Editor’s note: This is one of five articles highlighting coverage from our hyper-local papers.
As the year comes to a close, the staff of the Lower Bucks Times wanted to take a look back at our coverage in your communities over the past year. While some events had county-wide or even global implications, we thought it best to reflect on the stories unique to your neighborhoods, and the people who live there.
This is the 2016 Year in Review:
Northampton residents disagree on Rails To Trails
This year, one of the most divisive issues for Northampton was whether the township should have moved forward with the county’s “Rails To Trails” proposal for a 4.5-mile stretch of abandoned railroad.
The idea was to turn the rail line into a walking and biking trail that could connect Northampton with surrounding communities. There was one major problem — many residents were strongly against the plan.
The issue is that their properties ran along where the trail was proposed and many were concerned about safety, privacy and potential expenses for fencing and other protection.
The issue finally came to a head earlier this month after about a year of debate. The Northampton Supervisors voted against a feasibility study for the proposed trail, which would have been the next step in the process.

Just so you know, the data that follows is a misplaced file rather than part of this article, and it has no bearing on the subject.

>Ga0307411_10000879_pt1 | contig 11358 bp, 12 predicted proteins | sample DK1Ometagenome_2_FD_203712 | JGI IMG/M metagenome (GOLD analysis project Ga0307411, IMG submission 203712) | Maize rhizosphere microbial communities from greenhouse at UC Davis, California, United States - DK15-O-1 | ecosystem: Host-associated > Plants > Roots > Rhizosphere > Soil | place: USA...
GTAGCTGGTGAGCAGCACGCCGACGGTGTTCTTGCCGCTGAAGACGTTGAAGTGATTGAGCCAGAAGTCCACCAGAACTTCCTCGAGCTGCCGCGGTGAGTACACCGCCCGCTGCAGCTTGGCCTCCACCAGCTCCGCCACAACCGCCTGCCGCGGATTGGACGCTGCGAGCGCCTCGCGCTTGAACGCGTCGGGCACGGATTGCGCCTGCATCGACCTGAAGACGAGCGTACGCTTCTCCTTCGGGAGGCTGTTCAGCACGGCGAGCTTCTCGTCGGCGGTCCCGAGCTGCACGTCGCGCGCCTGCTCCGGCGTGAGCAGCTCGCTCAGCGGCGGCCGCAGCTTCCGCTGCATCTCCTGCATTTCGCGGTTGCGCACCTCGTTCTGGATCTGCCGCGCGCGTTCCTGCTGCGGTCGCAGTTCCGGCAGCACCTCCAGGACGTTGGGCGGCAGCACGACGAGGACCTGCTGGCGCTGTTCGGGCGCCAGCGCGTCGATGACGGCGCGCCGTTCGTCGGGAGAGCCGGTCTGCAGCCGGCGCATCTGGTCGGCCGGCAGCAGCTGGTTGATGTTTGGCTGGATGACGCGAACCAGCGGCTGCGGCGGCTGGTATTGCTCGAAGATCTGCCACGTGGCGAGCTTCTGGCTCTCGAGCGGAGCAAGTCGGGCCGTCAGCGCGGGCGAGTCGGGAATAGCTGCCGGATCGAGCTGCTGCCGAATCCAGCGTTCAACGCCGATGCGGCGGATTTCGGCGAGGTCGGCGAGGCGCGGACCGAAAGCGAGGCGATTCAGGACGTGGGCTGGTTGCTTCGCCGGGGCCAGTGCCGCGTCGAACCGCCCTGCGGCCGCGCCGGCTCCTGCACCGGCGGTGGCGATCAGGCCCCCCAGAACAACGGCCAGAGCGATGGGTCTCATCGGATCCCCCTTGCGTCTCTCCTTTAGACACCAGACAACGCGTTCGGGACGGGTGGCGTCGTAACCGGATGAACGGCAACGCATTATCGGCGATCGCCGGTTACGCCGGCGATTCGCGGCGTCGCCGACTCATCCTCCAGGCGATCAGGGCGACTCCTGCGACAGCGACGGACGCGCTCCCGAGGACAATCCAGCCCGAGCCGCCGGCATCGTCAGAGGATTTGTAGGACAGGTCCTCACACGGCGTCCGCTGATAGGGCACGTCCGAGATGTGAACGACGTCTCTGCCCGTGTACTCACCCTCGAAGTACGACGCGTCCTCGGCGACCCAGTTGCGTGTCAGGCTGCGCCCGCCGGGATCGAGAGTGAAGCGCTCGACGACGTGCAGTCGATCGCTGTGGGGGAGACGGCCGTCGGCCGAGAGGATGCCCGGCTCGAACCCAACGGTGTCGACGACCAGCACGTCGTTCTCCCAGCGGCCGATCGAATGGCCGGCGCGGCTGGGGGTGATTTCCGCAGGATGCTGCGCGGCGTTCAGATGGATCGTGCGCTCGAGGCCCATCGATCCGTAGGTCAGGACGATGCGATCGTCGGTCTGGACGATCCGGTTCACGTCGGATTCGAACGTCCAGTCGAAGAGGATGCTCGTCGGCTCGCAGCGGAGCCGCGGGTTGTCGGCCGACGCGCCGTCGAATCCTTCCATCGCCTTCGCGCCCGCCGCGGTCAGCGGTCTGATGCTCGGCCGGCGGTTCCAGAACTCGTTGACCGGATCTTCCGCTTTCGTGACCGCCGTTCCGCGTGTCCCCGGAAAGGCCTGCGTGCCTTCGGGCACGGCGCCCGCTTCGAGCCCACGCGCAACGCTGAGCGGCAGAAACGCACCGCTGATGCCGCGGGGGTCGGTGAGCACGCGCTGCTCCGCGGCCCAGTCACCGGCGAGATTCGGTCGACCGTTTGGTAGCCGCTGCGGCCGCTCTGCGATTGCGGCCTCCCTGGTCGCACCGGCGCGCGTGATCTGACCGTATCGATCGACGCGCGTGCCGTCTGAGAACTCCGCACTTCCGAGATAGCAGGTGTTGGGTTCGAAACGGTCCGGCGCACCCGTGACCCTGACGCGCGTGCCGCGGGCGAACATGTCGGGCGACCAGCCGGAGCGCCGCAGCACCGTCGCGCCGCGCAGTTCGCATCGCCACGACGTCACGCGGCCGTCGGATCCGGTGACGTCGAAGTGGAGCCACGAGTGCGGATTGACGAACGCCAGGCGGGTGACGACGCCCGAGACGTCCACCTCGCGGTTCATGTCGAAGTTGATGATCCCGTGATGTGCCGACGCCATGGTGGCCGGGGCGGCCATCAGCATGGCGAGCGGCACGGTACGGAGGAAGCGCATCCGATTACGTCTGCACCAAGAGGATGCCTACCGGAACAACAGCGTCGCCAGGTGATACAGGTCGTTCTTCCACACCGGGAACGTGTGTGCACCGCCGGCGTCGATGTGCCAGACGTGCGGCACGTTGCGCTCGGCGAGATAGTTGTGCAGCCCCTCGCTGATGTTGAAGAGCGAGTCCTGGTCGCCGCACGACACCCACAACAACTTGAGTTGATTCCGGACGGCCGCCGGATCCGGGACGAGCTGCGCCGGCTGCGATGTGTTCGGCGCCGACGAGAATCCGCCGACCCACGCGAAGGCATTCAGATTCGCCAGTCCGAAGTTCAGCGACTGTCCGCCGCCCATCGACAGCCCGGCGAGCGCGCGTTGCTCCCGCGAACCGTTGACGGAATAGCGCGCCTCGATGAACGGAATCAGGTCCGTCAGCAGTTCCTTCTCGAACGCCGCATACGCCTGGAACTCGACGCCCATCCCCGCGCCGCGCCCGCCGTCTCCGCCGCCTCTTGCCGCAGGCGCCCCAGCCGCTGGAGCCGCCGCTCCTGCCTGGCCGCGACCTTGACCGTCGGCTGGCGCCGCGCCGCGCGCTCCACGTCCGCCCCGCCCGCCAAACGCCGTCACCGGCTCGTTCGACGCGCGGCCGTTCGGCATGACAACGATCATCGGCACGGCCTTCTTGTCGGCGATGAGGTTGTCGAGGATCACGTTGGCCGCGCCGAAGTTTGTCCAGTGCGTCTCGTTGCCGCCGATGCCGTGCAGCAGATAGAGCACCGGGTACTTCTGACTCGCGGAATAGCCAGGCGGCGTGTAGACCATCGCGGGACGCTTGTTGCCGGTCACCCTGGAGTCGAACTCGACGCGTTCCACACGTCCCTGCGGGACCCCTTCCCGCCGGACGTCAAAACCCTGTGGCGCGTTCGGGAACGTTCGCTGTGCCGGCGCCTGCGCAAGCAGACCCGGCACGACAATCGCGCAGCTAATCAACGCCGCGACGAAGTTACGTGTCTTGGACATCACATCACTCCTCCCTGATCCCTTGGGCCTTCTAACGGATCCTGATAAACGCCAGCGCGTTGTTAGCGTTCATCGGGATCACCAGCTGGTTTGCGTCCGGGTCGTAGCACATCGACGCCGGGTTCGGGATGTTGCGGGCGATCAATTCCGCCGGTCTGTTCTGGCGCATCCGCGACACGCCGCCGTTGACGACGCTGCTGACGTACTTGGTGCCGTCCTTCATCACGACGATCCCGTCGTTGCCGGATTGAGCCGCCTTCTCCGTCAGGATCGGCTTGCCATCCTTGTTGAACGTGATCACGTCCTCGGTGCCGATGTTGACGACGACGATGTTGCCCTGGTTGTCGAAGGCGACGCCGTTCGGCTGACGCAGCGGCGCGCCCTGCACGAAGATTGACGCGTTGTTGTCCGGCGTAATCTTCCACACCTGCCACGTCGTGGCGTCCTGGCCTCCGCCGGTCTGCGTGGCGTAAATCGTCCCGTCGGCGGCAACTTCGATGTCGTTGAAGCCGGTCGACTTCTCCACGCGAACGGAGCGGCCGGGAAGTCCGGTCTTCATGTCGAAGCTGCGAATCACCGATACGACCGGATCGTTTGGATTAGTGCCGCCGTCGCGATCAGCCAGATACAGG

It’s unlikely that the trail proposal will be brought up with any real momentum in the immediate future.
Council Rock community shows unity after school vandalism
The Council Rock School District community showed some resiliency following reports of racist and offensive vandalism at Council Rock High School North in the wake of the presidential election.
The vandalism included a derogatory comment about homosexuals and swastikas drawn in the bathrooms. The reports from the school drew national media coverage.
State Rep. Steve Santarsiero along with other community and religious leaders organized a vigil for tolerance and unity at the Garden of Reflection 9/11 Memorial in Lower Makefield following the reports. Hundreds of people showed up to join in the vigil.